We arrived in Richmond before dark, located a motel close to the Lewis Ginter Botanical Garden, and crashed for the night. The next morning was a mixture of sun and overcast skies following heavy rains the night before. We were at the gardens a few minutes before they opened. Outside the visitor's building was this beautiful espaliered magnolia -

Walking through the visitor's center and exiting out the back, you come to a series of patios and a long vista with a beautiful conservatory in the distance.

There were volunteers planting the annuals while we were there. There were a lot of areas and pots that had not been planted yet. If you look closely in the above photo, you will see a pomegranate tree to the right next to the brick wall. I had only seen the orange pomegranates before, never one like this -

Inside the conservatory -

They were featuring an orchid display -

The Japanese garden was lovely  -

One of my favorite areas was a long brick walkway through wooded areas. This was adjacent to the Japanese garden. It was so serene and peaceful -

After leaving this area, you come to a Children's Garden and then on to another woodland area on the opposite side of the gardens. This walk winds around a large lake -

This was a project by an artist - it was just sitting out in a field with no landscaping.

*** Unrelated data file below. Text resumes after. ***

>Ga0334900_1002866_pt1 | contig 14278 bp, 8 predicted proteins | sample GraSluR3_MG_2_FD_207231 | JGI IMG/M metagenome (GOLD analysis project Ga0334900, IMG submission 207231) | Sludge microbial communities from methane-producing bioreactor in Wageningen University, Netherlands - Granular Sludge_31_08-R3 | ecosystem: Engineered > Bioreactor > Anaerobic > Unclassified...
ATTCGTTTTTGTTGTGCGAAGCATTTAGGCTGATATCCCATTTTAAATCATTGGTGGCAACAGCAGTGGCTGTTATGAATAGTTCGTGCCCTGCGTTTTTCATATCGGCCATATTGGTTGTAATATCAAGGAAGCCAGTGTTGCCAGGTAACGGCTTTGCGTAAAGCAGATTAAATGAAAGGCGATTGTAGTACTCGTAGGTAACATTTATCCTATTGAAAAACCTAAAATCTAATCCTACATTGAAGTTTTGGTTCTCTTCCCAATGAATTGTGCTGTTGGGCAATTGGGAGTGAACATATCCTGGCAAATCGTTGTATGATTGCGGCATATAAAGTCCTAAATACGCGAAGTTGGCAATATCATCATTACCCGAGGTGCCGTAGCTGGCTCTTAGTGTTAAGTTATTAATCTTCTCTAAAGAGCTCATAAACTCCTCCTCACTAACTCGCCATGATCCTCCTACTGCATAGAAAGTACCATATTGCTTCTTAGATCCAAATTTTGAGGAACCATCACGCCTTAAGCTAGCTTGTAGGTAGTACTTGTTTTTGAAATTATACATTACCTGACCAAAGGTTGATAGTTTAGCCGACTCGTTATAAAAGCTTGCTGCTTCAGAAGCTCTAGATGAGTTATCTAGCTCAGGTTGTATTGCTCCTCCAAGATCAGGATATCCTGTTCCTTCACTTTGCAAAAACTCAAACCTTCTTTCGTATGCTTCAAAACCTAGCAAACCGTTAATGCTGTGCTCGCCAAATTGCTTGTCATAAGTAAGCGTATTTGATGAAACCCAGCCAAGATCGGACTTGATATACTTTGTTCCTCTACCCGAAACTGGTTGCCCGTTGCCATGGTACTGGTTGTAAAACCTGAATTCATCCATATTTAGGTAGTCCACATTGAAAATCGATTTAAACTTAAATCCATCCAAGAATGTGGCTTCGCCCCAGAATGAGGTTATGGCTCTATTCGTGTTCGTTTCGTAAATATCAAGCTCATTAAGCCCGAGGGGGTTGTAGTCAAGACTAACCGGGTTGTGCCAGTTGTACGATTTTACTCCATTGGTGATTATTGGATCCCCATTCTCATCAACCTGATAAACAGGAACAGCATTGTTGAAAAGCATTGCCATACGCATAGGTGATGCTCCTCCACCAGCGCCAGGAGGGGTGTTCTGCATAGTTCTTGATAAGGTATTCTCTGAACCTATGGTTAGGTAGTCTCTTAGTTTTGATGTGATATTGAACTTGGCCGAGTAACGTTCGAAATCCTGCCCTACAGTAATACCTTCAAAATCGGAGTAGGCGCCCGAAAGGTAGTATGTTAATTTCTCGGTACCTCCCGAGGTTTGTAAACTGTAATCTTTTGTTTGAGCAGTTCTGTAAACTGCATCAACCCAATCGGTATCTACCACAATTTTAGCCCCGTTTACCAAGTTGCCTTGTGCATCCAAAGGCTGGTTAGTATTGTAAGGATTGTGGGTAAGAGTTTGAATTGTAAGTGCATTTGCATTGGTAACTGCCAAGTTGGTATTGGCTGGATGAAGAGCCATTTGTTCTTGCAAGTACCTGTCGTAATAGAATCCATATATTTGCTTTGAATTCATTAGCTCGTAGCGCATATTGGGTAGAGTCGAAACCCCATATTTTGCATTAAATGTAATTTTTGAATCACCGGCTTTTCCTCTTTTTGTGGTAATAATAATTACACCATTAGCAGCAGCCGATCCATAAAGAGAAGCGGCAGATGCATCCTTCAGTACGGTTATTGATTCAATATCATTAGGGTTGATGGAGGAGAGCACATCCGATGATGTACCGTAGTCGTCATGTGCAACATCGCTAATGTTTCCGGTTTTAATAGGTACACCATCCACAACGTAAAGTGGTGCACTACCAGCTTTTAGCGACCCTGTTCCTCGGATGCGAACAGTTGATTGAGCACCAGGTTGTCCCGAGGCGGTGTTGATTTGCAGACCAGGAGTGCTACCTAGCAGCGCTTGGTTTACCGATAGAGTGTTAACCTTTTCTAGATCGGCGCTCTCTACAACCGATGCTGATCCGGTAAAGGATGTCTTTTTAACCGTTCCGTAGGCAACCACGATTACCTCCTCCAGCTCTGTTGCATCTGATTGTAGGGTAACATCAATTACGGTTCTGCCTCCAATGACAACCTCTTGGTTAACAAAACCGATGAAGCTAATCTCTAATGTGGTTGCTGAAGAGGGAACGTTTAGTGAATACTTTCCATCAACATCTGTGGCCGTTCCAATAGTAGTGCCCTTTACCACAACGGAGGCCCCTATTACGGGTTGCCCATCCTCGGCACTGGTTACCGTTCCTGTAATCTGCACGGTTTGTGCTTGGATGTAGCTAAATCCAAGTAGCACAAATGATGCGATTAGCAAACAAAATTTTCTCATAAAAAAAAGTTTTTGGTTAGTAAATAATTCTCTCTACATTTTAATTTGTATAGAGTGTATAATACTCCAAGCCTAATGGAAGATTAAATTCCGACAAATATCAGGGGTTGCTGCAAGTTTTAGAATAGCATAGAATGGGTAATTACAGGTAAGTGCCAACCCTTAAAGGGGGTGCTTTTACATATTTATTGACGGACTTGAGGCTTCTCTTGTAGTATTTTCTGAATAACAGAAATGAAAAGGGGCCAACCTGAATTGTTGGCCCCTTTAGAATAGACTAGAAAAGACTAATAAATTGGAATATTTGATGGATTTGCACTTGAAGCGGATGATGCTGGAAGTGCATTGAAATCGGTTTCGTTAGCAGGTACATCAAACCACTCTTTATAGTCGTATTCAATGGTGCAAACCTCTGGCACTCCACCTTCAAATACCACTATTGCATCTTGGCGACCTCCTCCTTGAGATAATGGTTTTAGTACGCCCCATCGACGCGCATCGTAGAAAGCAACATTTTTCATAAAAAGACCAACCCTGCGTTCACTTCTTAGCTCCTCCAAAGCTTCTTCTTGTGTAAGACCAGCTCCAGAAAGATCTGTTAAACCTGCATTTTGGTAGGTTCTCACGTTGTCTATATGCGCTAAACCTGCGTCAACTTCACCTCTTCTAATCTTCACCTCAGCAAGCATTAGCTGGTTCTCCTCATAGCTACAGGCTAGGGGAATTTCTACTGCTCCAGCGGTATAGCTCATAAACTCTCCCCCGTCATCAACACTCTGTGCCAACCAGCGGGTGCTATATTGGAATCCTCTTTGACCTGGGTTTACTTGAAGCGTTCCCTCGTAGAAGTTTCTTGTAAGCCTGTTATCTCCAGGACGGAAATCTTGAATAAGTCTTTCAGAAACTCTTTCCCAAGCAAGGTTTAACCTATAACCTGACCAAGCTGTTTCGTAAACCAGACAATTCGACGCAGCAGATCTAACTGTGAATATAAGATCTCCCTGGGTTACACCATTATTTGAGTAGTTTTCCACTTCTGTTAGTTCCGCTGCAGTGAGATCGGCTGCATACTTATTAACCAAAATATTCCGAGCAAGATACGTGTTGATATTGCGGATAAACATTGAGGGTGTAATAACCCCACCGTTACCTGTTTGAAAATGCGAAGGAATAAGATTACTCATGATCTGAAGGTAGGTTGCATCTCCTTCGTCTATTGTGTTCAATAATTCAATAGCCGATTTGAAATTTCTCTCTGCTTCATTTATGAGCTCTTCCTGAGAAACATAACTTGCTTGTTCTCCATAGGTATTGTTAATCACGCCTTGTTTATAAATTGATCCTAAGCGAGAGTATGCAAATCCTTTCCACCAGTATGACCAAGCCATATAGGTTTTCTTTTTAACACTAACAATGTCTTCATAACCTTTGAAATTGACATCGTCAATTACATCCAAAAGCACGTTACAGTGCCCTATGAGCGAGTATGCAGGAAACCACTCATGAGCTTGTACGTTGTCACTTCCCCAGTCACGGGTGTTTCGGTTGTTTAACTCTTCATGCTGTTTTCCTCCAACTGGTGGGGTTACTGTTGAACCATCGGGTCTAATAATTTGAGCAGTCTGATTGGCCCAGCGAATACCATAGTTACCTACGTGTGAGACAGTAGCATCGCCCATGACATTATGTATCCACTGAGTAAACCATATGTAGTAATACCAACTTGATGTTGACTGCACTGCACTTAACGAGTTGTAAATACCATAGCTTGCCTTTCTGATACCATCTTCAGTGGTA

A large rose garden was next but the roses were past their prime so I didn't get any good photos. They did a nice selection of David Austin roses so that was exciting to see. 

Leaving Richmond, we headed south again, this time to Asheville, N.C. where we arrived late Thursday afternoon for the Garden Blogger's Fling. I have already covered the Fling events in past posts. Only one vacation post left and that was an excursion we took to see Chimney Rock.

Our Trip Itinerary

Text and photos by Phillip Oliver, Dirt Therapy

Monday, July 2, 2012

The Pinkham Garden

I mentioned in a previous post that luck seemed to be on our side for most of our trip. Before we left home, both Pam Harper and Les Parks told me that if we were coming to the Norfolk area, we should see the garden of Bill and Linda Pinkham. I planned our route loosely, giving us plenty of time,  so that we would not over extend ourselves and if anything bogged us down, we would still have extra time to accommodate the schedule. I had not included the Pinkham garden because I was afraid it would cut into our time. However, we arrived at Pam's house early and left Wednesday morning and realized that we had almost 2 full days before getting to Asheville for the Blogger's Fling. The only stop scheduled was the Lewis Ginter garden in Richmond.